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Making Tracks

(Critical Survey of Contemporary Fiction)

As a former rider of the Montrealer, I was delighted to find that Terry Pindell dedicated part of the introduction of his marvelous book, MAKING TRACKS, to describing a trip on that line. He wonderfully invokes somnambulistic waits on a dimly lit platform of a New England Amtrak station; the excitement of finding a set in a darkened coach at 3:00 A.M.; the eeriness of watching middle-of-the-night activities in the industrial section of a New England city. Riding the Montrealer is an otherworldly, if not a 100 percent safe, experience. Pindell goes on to describe the existing passenger lines (the best and the worst) in the United States, weaving in his descriptions elements of folklore and history that are sure to delight the reader anxious for an armchair adventure.

Pindell deftly links the most appropriate historical aside to his narratives about the various passenger lines. For example, in his description of the Crescent, a passenger line that runs through the heart of the Deep South, Pindell moves from an interlude of reading a William Faulkner story to the history of the train route: “William Faulkner’s great-grandfather founded the railroad for which my grandfather worked. Colonel William Falkner wrote a novel, commanded Confederate troops in the war, and used his stirring oratory to inspire fellow Mississippians to support the building of a line that would eventually stretch from Mobile to New Orleans through Meridian to St. Louis and Chicago. It came to be known as the Rebel Route, and its history aptly seems a rebel yell of victorious defiance.”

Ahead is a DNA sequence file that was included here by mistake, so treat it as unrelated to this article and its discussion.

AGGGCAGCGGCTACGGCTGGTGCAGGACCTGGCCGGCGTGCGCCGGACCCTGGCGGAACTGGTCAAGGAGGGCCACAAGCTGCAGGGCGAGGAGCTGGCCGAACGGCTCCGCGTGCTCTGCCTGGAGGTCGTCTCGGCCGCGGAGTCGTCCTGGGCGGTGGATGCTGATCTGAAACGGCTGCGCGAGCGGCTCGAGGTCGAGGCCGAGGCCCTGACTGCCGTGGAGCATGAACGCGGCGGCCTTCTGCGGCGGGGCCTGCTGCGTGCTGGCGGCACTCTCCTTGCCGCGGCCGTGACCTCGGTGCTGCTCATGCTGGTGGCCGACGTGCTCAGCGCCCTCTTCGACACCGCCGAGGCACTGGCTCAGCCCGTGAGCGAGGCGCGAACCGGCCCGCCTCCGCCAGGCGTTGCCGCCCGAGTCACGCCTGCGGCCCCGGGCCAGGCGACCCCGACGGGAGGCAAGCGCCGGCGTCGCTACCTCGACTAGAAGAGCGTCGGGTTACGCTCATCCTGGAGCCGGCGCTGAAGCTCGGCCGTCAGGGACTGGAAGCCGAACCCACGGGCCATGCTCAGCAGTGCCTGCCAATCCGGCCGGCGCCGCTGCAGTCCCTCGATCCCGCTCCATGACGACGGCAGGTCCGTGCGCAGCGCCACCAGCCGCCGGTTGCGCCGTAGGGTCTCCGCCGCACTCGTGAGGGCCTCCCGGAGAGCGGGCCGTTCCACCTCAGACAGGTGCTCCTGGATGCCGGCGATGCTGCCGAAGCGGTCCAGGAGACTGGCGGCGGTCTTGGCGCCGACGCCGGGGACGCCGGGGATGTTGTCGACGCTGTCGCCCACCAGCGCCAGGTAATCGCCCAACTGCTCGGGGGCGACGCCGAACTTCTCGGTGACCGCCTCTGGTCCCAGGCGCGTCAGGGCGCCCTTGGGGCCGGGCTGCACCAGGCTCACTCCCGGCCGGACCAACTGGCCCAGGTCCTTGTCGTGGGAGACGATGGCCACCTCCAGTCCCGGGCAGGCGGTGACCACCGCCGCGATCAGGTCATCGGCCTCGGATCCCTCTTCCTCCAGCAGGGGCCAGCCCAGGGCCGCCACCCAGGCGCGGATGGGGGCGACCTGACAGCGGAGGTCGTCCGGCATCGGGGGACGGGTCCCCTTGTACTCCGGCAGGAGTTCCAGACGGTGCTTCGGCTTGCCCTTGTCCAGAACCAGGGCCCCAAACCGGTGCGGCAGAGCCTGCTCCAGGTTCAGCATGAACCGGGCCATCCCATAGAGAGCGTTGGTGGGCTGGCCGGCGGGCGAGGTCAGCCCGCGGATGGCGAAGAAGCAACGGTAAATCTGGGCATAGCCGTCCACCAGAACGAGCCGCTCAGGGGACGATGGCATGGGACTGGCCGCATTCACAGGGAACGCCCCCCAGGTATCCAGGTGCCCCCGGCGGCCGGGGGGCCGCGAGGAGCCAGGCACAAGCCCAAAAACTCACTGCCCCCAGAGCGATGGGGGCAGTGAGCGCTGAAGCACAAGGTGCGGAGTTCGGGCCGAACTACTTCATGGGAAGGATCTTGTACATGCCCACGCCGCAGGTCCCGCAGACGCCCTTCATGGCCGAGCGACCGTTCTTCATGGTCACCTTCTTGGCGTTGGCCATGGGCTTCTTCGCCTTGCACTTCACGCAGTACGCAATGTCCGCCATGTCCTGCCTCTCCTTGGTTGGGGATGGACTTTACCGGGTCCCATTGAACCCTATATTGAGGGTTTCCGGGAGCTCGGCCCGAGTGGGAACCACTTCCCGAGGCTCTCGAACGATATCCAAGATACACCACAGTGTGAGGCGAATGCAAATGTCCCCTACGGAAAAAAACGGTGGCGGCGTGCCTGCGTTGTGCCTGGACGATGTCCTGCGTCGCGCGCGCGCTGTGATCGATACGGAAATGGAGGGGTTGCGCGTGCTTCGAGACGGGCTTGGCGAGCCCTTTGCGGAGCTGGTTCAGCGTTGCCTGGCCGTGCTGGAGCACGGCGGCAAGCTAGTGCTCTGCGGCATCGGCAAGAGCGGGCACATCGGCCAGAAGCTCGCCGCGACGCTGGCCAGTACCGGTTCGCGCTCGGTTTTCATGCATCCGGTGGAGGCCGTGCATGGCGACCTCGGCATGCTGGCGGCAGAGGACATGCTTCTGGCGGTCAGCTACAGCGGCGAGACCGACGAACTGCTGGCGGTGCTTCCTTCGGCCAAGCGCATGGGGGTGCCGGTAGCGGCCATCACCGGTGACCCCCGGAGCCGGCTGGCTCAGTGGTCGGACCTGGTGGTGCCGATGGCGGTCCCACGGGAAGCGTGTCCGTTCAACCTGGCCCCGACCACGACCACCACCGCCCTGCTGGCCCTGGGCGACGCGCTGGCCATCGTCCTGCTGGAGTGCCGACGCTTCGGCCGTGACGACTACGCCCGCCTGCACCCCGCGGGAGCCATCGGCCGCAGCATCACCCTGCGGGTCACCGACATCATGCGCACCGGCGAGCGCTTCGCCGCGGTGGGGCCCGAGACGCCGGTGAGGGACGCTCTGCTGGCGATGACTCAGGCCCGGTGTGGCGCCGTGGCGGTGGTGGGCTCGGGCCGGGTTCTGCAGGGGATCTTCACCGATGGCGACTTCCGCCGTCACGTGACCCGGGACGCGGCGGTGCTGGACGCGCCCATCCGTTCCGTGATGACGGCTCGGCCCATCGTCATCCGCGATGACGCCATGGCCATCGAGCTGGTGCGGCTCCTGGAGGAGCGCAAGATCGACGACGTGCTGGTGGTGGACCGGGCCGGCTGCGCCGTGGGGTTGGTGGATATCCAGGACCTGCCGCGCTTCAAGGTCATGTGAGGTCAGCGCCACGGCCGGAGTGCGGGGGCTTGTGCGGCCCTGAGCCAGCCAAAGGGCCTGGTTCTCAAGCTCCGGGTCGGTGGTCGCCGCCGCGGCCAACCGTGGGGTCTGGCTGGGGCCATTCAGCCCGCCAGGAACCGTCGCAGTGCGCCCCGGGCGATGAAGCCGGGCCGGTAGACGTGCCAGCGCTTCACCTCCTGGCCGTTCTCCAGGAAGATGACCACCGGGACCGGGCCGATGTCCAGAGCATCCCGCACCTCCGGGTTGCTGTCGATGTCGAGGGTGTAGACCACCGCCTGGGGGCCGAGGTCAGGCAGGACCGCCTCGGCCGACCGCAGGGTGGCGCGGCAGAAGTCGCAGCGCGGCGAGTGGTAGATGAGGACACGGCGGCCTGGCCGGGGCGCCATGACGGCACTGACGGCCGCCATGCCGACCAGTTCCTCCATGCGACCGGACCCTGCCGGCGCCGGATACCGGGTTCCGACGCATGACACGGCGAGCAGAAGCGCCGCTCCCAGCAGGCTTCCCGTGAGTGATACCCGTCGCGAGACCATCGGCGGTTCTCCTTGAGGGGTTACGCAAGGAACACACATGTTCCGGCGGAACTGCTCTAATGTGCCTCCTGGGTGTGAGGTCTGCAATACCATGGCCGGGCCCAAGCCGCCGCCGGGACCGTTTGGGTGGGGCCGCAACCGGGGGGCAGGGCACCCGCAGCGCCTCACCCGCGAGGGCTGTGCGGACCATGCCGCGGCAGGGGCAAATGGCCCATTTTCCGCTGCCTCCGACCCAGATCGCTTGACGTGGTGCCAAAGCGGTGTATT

Like Dayton Duncan’s OUT WEST, Terry Pindell’s MAKING TRACKS is an epic adventure encompassing the most intriguing aspects of America. Pindell’s accounts miss no details, and the acquaintances he makes on his rail travels become the reader’s acquaintances as well.